By Dr. Larry Bridge for the SNAP
Wednesday, November 14, 2012 —
Are you experiencing pain on the bottom of your foot? Do you wake up in the morning, feet hit the floor and it feels like you’re walking on hot coals or broken glass and you just hope you can make it to the bathroom? Or, does your pain increase with activity or standing on your feet all day? If so, you are likely suffering from Plantar Fascitis (PF).
PF is one of the most common foot ailments (very common in runners) and is associated with irritation of the plantar fascia (a thick ligament like tissue that runs from the ball of your foot along the arch and inserts into the heel bone, Calcaneus) and surrounding muscles of the foot. It usually begins as a tenderness or mild pain on the bottom of your foot near your arch or heel. Gradually it becomes more severe and may localize to a spot under your heel that feels like a bone bruise or feels like you are stepping on a pebble.
Pain on the bottom of the foot is usually worse in the morning, but may feel better as it warms up during the day. The main cause of plantar fascitis is improper foot biomechanics.
Some other causes or aggravating factors of plantar fascitis include foot trauma, loss of the normal foot arch, repetitive standing, running, or walking on hard surfaces and abnormal foot motion (excessive pronation) which strains the plantar fascia mostly at the heel.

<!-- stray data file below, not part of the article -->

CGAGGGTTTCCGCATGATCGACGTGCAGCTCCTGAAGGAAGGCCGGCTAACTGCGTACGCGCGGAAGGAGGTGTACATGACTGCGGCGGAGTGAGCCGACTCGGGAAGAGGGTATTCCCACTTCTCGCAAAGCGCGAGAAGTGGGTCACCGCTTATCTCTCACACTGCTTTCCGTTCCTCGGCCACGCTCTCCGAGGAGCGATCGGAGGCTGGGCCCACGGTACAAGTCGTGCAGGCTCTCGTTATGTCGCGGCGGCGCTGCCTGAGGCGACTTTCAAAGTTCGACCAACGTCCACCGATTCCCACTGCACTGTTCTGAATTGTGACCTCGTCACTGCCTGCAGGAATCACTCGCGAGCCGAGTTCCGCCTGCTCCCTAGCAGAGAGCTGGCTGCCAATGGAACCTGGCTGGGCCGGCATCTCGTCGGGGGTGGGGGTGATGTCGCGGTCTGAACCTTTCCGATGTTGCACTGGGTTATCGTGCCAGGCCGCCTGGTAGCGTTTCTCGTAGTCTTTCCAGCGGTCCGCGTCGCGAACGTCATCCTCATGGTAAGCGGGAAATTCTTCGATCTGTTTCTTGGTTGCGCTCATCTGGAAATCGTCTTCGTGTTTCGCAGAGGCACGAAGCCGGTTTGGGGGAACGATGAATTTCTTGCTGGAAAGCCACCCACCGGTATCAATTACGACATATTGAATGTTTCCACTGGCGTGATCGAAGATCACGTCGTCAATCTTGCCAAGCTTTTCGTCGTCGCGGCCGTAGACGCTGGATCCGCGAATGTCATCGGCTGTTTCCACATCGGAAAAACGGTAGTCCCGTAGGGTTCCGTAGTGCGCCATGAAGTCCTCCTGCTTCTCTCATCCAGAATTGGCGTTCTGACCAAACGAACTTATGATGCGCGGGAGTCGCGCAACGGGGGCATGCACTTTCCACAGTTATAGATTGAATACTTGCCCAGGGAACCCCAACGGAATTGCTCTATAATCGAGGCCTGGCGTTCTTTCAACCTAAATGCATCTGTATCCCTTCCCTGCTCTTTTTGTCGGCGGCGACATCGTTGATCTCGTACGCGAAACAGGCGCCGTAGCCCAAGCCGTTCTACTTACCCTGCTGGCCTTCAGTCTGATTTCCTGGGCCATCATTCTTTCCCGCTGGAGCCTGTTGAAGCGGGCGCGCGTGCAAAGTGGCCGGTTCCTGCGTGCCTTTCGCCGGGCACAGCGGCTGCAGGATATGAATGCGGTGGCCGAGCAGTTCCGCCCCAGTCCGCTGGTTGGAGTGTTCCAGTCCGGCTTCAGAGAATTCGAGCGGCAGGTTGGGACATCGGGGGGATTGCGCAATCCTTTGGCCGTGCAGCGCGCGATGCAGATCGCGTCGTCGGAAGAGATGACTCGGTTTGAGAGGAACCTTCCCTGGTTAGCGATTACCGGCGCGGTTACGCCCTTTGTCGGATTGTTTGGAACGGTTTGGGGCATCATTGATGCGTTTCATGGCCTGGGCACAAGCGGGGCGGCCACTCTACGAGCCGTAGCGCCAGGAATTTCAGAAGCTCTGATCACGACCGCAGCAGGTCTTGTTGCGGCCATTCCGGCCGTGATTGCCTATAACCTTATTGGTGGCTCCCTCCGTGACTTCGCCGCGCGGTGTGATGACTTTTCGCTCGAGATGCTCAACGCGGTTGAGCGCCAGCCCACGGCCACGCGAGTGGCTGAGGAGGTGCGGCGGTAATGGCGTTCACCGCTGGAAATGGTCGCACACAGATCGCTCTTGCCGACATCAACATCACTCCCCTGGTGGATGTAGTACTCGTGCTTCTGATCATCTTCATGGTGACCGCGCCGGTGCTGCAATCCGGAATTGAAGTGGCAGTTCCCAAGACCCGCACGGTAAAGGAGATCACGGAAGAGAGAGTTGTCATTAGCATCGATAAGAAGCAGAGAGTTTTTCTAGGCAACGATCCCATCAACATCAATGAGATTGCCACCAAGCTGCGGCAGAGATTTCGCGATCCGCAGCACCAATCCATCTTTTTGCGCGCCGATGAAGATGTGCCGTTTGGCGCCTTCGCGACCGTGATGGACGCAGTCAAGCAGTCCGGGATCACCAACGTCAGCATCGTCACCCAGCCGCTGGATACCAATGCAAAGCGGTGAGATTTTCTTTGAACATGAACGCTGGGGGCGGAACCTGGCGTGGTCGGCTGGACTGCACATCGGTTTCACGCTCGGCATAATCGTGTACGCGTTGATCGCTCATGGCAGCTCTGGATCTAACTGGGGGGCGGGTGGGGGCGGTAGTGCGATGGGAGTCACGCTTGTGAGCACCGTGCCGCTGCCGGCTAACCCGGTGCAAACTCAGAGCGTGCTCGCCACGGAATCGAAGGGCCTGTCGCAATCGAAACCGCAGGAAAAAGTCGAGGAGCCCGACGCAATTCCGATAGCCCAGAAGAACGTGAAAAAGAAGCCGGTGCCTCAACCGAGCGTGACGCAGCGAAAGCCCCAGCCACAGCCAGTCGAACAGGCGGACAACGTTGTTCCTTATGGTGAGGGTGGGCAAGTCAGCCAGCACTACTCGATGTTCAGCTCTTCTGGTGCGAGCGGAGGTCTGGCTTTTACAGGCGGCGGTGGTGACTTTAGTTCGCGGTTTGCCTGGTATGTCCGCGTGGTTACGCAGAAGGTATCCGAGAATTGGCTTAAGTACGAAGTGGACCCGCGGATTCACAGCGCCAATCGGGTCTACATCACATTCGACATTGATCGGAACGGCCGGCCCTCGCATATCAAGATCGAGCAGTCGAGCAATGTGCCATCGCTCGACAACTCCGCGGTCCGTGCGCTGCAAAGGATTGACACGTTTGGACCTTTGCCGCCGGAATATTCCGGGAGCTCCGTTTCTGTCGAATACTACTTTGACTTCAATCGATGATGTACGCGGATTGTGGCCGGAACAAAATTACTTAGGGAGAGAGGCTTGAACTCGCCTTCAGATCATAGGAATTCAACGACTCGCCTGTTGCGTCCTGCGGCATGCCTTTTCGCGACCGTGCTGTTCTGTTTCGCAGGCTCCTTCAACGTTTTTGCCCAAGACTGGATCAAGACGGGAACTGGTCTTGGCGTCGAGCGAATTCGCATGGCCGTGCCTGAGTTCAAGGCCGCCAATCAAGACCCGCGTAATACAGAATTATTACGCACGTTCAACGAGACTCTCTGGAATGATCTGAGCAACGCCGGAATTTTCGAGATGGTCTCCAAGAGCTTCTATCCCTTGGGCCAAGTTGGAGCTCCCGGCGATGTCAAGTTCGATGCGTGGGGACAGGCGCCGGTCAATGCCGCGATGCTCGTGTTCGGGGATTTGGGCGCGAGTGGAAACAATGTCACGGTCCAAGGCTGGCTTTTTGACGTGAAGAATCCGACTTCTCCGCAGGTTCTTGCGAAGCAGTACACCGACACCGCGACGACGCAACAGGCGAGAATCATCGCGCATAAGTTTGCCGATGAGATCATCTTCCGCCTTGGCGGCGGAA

The medical approach to treating plantar fascitis is usually treating with NSAIDS (antiinflammatories) or cortisone injection. Cortisone injections may help to reduce the pain and inflammation, but is necessary in less than 25 percent of the cases and does not address the bio-mechanical problems occurring with the foot and the pain is more than likely to return without correcting those problems.
The chiropractic approach is a multi-treatment approach and is aimed at decreasing inflammation, improving blood flow to the affected area and improving foot biomechanics and strengthening.
Some of the preferred treatment methods may include: chiropractic manipulation to the joints of the foot to increase mobility and break up adhesions, deep tissue muscle release techniques, laser, ultrasound, electrical muscle stimulation, taping and acupuncture to increase blood flow, decrease inflammation and increase flexibility in the affected muscles. Many chiropractors will recommend custom orthotics (specialized molded or cast shoe inserts) to support your arch and reduce the strain on the sole of the foot. You will be required to perform specific exercises for stretching and strengthening the surrounding muscles and tissue. Also, a “night splint,” worn while you sleep, is usually recommended which passively stretches the plantar fascia and calf muscle and will minimize stress on the inflamed area.
Remember, proper healing can take anywhere from six to 14 weeks. Be a patient patient. I usually see positive results within three to 12 visits and success rate is over 90 percent. See your chiropractor for regular adjustments and continue on the natural road to wellness.
Visit my website drbridgechiropractic.com for more specifics on the exercises for plantar fascitis.